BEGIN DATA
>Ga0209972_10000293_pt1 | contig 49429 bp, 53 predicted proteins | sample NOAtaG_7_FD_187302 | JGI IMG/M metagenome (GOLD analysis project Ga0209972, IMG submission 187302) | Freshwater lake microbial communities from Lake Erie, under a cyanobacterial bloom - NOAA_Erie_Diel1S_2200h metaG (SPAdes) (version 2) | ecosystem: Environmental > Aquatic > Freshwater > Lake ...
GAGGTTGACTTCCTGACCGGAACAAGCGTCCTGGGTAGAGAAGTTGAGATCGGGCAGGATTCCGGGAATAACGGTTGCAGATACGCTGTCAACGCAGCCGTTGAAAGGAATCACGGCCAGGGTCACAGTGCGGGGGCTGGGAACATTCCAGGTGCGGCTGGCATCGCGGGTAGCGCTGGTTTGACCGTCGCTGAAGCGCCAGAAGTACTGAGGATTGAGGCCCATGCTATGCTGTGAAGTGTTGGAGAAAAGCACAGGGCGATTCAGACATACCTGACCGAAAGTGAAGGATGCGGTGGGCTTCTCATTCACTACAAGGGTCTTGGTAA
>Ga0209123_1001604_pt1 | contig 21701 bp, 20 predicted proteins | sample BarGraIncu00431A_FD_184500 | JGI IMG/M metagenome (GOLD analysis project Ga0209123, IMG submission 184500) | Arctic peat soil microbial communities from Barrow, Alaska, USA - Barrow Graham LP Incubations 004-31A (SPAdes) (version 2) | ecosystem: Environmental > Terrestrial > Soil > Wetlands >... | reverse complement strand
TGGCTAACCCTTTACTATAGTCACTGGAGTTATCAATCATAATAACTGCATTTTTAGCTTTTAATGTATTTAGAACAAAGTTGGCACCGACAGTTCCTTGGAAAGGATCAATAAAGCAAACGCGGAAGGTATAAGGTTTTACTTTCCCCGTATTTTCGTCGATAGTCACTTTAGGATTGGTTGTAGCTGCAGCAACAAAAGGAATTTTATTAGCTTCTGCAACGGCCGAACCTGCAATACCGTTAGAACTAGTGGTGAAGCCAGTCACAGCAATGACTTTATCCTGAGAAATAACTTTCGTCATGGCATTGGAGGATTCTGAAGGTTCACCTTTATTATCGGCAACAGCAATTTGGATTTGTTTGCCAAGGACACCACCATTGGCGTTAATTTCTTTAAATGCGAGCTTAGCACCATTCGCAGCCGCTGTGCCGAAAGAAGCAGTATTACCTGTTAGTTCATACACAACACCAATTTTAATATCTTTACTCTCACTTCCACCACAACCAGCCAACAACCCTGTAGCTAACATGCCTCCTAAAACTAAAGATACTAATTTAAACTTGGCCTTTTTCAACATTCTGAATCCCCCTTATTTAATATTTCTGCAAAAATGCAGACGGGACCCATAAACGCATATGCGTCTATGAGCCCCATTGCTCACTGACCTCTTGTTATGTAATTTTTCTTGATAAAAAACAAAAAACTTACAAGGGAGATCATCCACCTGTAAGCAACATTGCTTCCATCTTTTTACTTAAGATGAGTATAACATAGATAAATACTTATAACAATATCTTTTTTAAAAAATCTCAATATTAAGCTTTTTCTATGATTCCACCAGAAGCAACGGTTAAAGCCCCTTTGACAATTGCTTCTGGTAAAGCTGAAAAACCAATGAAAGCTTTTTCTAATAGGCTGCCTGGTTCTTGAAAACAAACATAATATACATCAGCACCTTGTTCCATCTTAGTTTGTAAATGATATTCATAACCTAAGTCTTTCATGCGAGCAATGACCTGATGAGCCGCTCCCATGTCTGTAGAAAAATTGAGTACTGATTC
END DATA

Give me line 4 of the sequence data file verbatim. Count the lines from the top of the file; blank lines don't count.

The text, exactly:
TGGCTAACCCTTTACTATAGTCACTGGAGTTATCAATCATAATAACTGCATTTTTAGCTTTTAATGTATTTAGAACAAAGTTGGCACCGACAGTTCCTTGGAAAGGATCAATAAAGCAAACGCGGAAGGTATAAGGTTTTACTTTCCCCGTATTTTCGTCGATAGTCACTTTAGGATTGGTTGTAGCTGCAGCAACAAAAGGAATTTTATTAGCTTCTGCAACGGCCGAACCTGCAATACCGTTAGAACTAGTGGTGAAGCCAGTCACAGCAATGACTTTATCCTGAGAAATAACTTTCGTCATGGCATTGGAGGATTCTGAAGGTTCACCTTTATTATCGGCAACAGCAATTTGGATTTGTTTGCCAAGGACACCACCATTGGCGTTAATTTCTTTAAATGCGAGCTTAGCACCATTCGCAGCCGCTGTGCCGAAAGAAGCAGTATTACCTGTTAGTTCATACACAACACCAATTTTAATATCTTTACTCTCACTTCCACCACAACCAGCCAACAACCCTGTAGCTAACATGCCTCCTAAAACTAAAGATACTAATTTAAACTTGGCCTTTTTCAACATTCTGAATCCCCCTTATTTAATATTTCTGCAAAAATGCAGACGGGACCCATAAACGCATATGCGTCTATGAGCCCCATTGCTCACTGACCTCTTGTTATGTAATTTTTCTTGATAAAAAACAAAAAACTTACAAGGGAGATCATCCACCTGTAAGCAACATTGCTTCCATCTTTTTACTTAAGATGAGTATAACATAGATAAATACTTATAACAATATCTTTTTTAAAAAATCTCAATATTAAGCTTTTTCTATGATTCCACCAGAAGCAACGGTTAAAGCCCCTTTGACAATTGCTTCTGGTAAAGCTGAAAAACCAATGAAAGCTTTTTCTAATAGGCTGCCTGGTTCTTGAAAACAAACATAATATACATCAGCACCTTGTTCCATCTTAGTTTGTAAATGATATTCATAACCTAAGTCTTTCATGCGAGCAATGACCTGATGAGCCGCTCCCATGTCTGTAGAAAAATTGAGTACTGATTC